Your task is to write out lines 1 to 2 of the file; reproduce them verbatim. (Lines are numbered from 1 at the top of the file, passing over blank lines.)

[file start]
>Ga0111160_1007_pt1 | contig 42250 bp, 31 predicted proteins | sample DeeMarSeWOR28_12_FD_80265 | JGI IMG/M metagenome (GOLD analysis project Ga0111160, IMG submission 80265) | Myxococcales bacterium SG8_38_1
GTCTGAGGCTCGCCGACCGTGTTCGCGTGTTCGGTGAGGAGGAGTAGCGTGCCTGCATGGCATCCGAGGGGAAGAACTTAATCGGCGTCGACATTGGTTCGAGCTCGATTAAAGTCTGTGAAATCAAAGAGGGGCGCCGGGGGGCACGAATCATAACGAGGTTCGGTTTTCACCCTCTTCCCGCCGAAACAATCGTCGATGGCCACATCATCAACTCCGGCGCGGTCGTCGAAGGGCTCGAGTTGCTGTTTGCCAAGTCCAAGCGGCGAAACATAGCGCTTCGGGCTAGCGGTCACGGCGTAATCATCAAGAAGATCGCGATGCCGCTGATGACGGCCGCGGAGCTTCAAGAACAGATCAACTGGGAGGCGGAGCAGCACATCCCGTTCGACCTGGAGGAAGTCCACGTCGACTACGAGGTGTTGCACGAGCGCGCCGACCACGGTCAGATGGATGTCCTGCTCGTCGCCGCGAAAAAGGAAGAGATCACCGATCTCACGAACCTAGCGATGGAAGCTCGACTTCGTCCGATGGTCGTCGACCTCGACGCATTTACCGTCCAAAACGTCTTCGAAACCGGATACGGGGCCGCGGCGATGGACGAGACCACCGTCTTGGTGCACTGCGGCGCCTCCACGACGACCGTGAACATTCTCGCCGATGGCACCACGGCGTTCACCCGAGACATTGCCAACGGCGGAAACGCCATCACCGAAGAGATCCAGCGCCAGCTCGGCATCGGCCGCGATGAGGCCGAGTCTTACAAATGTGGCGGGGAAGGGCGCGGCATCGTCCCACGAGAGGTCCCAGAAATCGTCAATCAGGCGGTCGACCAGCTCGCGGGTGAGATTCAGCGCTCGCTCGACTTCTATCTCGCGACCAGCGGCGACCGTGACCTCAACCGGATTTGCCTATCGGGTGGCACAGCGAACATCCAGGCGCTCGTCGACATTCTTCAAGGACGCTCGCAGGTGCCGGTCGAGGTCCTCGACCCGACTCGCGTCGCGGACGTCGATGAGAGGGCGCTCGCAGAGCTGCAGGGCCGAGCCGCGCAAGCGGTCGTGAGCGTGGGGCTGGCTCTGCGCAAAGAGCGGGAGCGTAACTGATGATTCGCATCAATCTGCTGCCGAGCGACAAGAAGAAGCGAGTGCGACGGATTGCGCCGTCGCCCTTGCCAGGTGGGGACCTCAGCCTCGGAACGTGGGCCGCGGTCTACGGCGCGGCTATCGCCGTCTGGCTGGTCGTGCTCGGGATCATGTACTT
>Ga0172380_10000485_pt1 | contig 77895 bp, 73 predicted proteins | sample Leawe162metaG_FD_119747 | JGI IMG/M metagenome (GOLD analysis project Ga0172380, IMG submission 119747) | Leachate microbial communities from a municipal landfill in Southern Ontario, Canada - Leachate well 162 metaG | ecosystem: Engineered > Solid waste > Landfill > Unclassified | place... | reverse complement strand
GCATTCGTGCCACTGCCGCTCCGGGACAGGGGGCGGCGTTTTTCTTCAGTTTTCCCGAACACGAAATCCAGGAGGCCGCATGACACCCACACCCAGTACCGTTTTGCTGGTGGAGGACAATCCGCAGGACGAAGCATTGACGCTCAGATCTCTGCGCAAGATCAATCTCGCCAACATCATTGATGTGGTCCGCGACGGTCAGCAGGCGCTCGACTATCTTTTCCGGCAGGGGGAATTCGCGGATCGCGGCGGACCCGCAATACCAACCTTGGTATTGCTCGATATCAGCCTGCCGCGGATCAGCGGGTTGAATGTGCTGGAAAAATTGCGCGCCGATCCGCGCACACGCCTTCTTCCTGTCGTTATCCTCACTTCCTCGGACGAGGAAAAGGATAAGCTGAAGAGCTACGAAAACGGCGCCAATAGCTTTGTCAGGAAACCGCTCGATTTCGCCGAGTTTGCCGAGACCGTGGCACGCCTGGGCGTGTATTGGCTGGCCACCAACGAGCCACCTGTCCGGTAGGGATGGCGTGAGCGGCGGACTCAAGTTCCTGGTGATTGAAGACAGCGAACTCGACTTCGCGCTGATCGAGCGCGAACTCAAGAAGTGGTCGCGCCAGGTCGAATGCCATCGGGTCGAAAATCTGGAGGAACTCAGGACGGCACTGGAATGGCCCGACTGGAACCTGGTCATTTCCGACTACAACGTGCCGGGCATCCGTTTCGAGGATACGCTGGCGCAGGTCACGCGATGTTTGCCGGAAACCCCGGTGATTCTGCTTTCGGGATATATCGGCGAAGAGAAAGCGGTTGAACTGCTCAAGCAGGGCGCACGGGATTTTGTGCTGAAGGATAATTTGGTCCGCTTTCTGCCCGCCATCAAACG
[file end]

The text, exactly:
>Ga0111160_1007_pt1 | contig 42250 bp, 31 predicted proteins | sample DeeMarSeWOR28_12_FD_80265 | JGI IMG/M metagenome (GOLD analysis project Ga0111160, IMG submission 80265) | Myxococcales bacterium SG8_38_1
GTCTGAGGCTCGCCGACCGTGTTCGCGTGTTCGGTGAGGAGGAGTAGCGTGCCTGCATGGCATCCGAGGGGAAGAACTTAATCGGCGTCGACATTGGTTCGAGCTCGATTAAAGTCTGTGAAATCAAAGAGGGGCGCCGGGGGGCACGAATCATAACGAGGTTCGGTTTTCACCCTCTTCCCGCCGAAACAATCGTCGATGGCCACATCATCAACTCCGGCGCGGTCGTCGAAGGGCTCGAGTTGCTGTTTGCCAAGTCCAAGCGGCGAAACATAGCGCTTCGGGCTAGCGGTCACGGCGTAATCATCAAGAAGATCGCGATGCCGCTGATGACGGCCGCGGAGCTTCAAGAACAGATCAACTGGGAGGCGGAGCAGCACATCCCGTTCGACCTGGAGGAAGTCCACGTCGACTACGAGGTGTTGCACGAGCGCGCCGACCACGGTCAGATGGATGTCCTGCTCGTCGCCGCGAAAAAGGAAGAGATCACCGATCTCACGAACCTAGCGATGGAAGCTCGACTTCGTCCGATGGTCGTCGACCTCGACGCATTTACCGTCCAAAACGTCTTCGAAACCGGATACGGGGCCGCGGCGATGGACGAGACCACCGTCTTGGTGCACTGCGGCGCCTCCACGACGACCGTGAACATTCTCGCCGATGGCACCACGGCGTTCACCCGAGACATTGCCAACGGCGGAAACGCCATCACCGAAGAGATCCAGCGCCAGCTCGGCATCGGCCGCGATGAGGCCGAGTCTTACAAATGTGGCGGGGAAGGGCGCGGCATCGTCCCACGAGAGGTCCCAGAAATCGTCAATCAGGCGGTCGACCAGCTCGCGGGTGAGATTCAGCGCTCGCTCGACTTCTATCTCGCGACCAGCGGCGACCGTGACCTCAACCGGATTTGCCTATCGGGTGGCACAGCGAACATCCAGGCGCTCGTCGACATTCTTCAAGGACGCTCGCAGGTGCCGGTCGAGGTCCTCGACCCGACTCGCGTCGCGGACGTCGATGAGAGGGCGCTCGCAGAGCTGCAGGGCCGAGCCGCGCAAGCGGTCGTGAGCGTGGGGCTGGCTCTGCGCAAAGAGCGGGAGCGTAACTGATGATTCGCATCAATCTGCTGCCGAGCGACAAGAAGAAGCGAGTGCGACGGATTGCGCCGTCGCCCTTGCCAGGTGGGGACCTCAGCCTCGGAACGTGGGCCGCGGTCTACGGCGCGGCTATCGCCGTCTGGCTGGTCGTGCTCGGGATCATGTACTT